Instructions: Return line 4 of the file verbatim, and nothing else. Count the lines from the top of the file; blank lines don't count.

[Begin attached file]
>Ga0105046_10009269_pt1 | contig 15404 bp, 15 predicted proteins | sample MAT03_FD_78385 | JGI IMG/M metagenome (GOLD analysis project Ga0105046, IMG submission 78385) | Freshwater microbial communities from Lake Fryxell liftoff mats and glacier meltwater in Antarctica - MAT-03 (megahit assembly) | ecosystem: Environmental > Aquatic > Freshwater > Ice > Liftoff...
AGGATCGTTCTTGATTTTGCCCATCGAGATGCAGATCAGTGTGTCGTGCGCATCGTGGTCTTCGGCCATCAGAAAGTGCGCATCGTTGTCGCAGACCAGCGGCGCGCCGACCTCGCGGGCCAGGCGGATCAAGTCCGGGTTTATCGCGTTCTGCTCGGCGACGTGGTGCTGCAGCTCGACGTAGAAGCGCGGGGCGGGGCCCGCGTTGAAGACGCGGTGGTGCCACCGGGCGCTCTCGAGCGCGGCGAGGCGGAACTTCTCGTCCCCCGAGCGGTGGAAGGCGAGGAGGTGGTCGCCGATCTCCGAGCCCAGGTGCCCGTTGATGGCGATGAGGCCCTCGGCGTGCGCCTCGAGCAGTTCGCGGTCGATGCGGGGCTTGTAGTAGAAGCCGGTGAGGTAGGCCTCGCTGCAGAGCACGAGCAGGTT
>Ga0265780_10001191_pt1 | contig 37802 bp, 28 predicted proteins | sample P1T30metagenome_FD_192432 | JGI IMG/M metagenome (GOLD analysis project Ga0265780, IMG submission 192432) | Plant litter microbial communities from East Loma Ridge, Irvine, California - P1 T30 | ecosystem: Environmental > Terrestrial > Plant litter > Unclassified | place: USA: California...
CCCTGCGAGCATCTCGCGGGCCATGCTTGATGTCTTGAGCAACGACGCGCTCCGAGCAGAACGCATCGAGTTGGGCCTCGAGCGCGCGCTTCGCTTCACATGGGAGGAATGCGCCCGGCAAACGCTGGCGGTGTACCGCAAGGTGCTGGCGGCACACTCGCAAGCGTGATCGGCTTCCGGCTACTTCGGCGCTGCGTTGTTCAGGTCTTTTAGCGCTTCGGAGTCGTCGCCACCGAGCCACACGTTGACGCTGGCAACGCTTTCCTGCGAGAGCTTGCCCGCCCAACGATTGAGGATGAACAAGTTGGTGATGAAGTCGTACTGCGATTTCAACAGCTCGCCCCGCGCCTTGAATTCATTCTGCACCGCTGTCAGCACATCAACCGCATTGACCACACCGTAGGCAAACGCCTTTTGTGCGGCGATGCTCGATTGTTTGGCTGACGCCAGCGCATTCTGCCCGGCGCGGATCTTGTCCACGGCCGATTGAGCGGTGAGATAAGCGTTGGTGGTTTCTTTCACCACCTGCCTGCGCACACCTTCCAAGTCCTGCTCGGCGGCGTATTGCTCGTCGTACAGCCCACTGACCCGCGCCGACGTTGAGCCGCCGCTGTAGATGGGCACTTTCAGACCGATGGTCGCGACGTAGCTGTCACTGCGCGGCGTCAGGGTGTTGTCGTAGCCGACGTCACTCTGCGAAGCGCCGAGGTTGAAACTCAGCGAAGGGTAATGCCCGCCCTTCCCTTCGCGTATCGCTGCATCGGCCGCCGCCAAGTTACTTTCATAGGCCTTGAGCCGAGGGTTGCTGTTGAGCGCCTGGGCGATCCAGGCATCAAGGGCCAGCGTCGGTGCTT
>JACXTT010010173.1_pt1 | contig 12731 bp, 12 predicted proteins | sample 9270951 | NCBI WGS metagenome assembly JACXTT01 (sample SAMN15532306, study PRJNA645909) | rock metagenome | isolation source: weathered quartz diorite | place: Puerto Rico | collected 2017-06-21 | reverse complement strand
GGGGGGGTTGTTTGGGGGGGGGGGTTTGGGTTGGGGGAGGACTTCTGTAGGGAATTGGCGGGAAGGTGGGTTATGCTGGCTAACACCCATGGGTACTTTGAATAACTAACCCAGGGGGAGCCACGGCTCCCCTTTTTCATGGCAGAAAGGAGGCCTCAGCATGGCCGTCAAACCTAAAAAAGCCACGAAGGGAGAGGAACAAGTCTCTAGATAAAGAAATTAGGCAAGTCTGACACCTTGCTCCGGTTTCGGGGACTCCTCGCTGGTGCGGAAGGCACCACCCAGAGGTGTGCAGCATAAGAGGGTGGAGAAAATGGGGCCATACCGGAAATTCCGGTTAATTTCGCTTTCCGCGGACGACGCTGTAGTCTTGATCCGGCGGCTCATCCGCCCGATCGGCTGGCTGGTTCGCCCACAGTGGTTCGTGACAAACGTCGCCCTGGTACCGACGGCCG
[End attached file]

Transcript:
CCCTGCGAGCATCTCGCGGGCCATGCTTGATGTCTTGAGCAACGACGCGCTCCGAGCAGAACGCATCGAGTTGGGCCTCGAGCGCGCGCTTCGCTTCACATGGGAGGAATGCGCCCGGCAAACGCTGGCGGTGTACCGCAAGGTGCTGGCGGCACACTCGCAAGCGTGATCGGCTTCCGGCTACTTCGGCGCTGCGTTGTTCAGGTCTTTTAGCGCTTCGGAGTCGTCGCCACCGAGCCACACGTTGACGCTGGCAACGCTTTCCTGCGAGAGCTTGCCCGCCCAACGATTGAGGATGAACAAGTTGGTGATGAAGTCGTACTGCGATTTCAACAGCTCGCCCCGCGCCTTGAATTCATTCTGCACCGCTGTCAGCACATCAACCGCATTGACCACACCGTAGGCAAACGCCTTTTGTGCGGCGATGCTCGATTGTTTGGCTGACGCCAGCGCATTCTGCCCGGCGCGGATCTTGTCCACGGCCGATTGAGCGGTGAGATAAGCGTTGGTGGTTTCTTTCACCACCTGCCTGCGCACACCTTCCAAGTCCTGCTCGGCGGCGTATTGCTCGTCGTACAGCCCACTGACCCGCGCCGACGTTGAGCCGCCGCTGTAGATGGGCACTTTCAGACCGATGGTCGCGACGTAGCTGTCACTGCGCGGCGTCAGGGTGTTGTCGTAGCCGACGTCACTCTGCGAAGCGCCGAGGTTGAAACTCAGCGAAGGGTAATGCCCGCCCTTCCCTTCGCGTATCGCTGCATCGGCCGCCGCCAAGTTACTTTCATAGGCCTTGAGCCGAGGGTTGCTGTTGAGCGCCTGGGCGATCCAGGCATCAAGGGCCAGCGTCGGTGCTT